10 Realities of Hotel Living

I have spent more than 300 nights in hotels in the past few years, and this experience has made me appreciate the joys of having a fixed home. Here are some of the experiences that I had while staying in hotels and being “on the road” for months at a time. It’s not all bad, and, it’s not all good. Even at the most expensive and fancy places.

Toe nails: There is nothing so sharp and hard as a toenail shaving. And they don’t shine like diamonds.

Beads: I have stepped on more random beads (is it Mardi Gras everywhere?) than I care to count. I suppose it’s the nature of them being round, usually small, and many.

Shampoo: All those little bottles. It gets tiresome.

Laundry: Some hotels charge $24 per shirt. There seems to be not consideration for those who stay in a hotel for more than a week, and do not have 30 changes of clothing with them. Traveling makes one miss doing laundry.

Take out: I’ve had lots of it. It can get tiresome not being able to cook for oneself.

Bored of the food: Related to the point above.

Microwave or stove: you miss a way to heat up food.

Tiny fridge: not the name of a band. Also, why? Why oh why are these tiny fridges so low to the floor?

Cameras: yup. They are everywhere.

No privacy: Living in a hotel, one is never really alone as there are constant knocks on the door.

Knock knock.

Peruvian Snack Foods = Carbohydrates!

On many a street corner, there are mini carts or “caritos” selling a massive array of fried carbohydrate snacks. It’s not simply a question of potato chips or peanuts. One day when visiting a typical liquor/corner store on Calle Preciados 130, (near the “Polvos Rosados” mall), I asked the owner, Edgar, to write down the names of some of the snacks.

Most are varieties of fried something.

 

 

 

Pollo a la brasa – La Granja Azul

I finally went to the place that started the craze for Peruvian rotisserie chicken, “pollo a la brasa” — La Granja Azul, out in Ate (over an hour outside Miraflores). In the Washington, DC, area, I had been to both El Pollo Rico and Edy’s Chicken (this one preferred by my Peruvian friends for the lucuma ice cream and fried yucca, and actually owned by a Thai lady), so it was fun to go to the source.

Granja Azul is a “country” restaurant, a type of restaurant that includes a play area for children and a gift shop. It’s a large rambling restaurant with heavy colonial style furniture and interiors. There is a courtyard that fits many extended family lunches. The menu includes the standard 80 sol all-you-can -eat menu of pullet/poulet (young chicken), fries, salad (iceberg in one bowl, tomatoes in another, and onions in a third), bread, butter, anticuchos (beef heart on a stick), chili sauce, and a small pitcher of mayonnaise (yes, you read that right). The picarones (Peruvian doughnuts) are not included in the menu.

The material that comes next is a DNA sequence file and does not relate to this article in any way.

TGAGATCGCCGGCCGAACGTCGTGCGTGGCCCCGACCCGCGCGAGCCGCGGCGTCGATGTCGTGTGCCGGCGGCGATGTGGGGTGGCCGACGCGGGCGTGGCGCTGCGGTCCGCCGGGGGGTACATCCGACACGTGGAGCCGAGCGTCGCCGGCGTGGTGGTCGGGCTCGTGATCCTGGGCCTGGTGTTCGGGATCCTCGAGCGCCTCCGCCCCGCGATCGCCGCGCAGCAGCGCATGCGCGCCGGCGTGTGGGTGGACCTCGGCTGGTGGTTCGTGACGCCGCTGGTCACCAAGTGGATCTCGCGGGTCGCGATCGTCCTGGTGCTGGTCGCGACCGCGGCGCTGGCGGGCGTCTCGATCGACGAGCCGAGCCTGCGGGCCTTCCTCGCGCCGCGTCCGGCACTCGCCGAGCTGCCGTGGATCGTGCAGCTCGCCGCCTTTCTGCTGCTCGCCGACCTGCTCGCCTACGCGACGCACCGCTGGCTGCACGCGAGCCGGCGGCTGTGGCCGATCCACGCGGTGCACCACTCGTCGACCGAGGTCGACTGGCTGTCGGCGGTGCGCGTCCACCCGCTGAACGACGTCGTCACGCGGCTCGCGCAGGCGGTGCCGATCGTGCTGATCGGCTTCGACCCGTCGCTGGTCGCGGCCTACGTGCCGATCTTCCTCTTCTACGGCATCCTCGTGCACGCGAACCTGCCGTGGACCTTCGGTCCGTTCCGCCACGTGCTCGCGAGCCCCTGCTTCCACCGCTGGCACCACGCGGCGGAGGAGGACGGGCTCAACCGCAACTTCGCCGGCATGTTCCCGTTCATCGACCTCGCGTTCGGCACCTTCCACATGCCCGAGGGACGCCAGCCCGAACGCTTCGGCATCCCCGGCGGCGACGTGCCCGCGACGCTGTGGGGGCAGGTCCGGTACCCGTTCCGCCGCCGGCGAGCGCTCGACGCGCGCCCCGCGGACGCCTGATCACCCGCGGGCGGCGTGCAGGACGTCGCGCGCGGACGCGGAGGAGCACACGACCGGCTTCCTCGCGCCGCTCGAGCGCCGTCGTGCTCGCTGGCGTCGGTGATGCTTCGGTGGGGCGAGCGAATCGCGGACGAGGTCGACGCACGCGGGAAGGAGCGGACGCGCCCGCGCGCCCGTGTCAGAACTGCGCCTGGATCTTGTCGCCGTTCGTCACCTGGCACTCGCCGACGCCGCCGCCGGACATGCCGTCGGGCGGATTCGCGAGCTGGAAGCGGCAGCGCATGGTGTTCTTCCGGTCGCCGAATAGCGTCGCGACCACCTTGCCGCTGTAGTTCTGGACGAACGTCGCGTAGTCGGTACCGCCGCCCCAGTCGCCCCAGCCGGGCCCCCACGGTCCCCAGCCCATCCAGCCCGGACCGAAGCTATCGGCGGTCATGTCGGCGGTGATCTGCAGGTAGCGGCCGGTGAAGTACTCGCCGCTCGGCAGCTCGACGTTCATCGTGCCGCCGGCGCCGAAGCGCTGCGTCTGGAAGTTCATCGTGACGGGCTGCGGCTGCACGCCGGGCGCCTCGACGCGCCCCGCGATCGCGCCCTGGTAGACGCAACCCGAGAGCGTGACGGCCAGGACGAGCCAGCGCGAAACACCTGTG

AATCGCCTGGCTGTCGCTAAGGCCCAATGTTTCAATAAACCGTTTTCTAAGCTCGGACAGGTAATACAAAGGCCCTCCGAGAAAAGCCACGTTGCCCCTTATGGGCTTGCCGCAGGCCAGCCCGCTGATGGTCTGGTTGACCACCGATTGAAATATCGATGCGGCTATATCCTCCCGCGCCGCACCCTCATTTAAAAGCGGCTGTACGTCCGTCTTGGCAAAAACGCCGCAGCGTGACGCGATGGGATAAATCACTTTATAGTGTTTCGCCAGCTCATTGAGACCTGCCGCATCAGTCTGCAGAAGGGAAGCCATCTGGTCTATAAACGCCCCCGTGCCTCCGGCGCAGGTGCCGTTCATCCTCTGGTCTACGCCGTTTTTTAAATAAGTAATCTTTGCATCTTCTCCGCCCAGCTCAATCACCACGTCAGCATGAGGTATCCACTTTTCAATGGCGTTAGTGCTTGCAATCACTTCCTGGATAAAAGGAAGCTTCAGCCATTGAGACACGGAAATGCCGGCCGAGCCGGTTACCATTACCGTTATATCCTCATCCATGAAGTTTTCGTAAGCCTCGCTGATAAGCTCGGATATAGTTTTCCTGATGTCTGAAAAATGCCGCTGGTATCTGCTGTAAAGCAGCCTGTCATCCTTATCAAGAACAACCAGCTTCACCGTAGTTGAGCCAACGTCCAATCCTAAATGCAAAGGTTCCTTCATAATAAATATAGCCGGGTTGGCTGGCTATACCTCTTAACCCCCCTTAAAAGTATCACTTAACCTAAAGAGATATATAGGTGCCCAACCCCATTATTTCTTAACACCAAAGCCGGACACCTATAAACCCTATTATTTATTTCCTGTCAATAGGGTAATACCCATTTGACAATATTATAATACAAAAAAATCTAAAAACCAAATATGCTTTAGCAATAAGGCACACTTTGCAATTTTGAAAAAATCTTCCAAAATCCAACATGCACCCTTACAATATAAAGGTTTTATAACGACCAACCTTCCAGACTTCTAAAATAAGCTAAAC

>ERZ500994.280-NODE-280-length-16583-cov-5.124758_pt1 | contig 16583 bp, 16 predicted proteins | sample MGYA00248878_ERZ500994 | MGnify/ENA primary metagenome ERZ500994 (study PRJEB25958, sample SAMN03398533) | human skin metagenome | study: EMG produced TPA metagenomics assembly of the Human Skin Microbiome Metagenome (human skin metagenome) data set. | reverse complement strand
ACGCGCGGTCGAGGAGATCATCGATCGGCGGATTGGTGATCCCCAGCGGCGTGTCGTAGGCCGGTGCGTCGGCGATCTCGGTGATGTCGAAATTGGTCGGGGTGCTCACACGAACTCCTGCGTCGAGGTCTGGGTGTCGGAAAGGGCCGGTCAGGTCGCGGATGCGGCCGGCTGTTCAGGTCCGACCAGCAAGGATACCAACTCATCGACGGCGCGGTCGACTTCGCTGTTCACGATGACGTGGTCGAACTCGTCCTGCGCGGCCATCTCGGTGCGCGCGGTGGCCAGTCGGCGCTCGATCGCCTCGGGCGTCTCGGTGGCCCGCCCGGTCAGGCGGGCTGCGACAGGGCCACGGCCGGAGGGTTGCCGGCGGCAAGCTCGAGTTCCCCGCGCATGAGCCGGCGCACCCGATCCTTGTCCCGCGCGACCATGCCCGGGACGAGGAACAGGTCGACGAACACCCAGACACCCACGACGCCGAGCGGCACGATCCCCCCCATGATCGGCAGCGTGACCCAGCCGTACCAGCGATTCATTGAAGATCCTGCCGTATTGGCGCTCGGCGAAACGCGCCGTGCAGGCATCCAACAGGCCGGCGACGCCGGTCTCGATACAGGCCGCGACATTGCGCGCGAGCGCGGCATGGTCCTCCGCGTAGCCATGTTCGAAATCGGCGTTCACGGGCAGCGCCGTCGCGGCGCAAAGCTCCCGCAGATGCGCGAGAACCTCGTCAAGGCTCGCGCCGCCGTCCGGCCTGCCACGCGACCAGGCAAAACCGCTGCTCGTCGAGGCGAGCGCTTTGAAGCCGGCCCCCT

The chickens are on long spits rotating in a large oven and the chicken turner is happy to pose the chickens for a photo op.

The fries are delicious. I think. I may have been influenced by the 1.5 hour drive and hunger. The chickens are crispy and dry. Who can eat more than one?

I went on a day looking for sun. There was none. But I did enjoy the gift shop. And going to the pollo a la brasa source! From Ate (what a fun name!) to the world!

The Next Big Food Trend in Lima

Last year, I predicted that poke would be the new food trend in Lima. This year, I’ve seen the rise of food halls, burrito/tacos, shawarma, gluten free, and artisanal EVERYTHING.
Food halls: with the advent of Mercado 28, a food court with 10 or so restaurants and bars, is all the rage. It is a food hall, a concept that started trending a few years back in Europe.
Burritos/tacos: With the return of Taco Bell, the arrival is complete. It seems everything is in a flat bread these days.
Shawarma: shaved meat in a flat bread. Sort of a burrito on a upright rotisserie.
Gluten free: Yes. Also, keto, and other types of diets.
Artisanal (most of the artisanal bread is the antithesis of gluten-free): What goes around, comes around. In the old days, this was called home-made or hand-made. Now it’s artsy.
But, I’m predicting the new trend will be gourmet food for your dog. You read it here first! Event cookies that you can share with your dog! More and more restaurants are advertising pet friendly, but I’m predicting they will soon have dog menus too!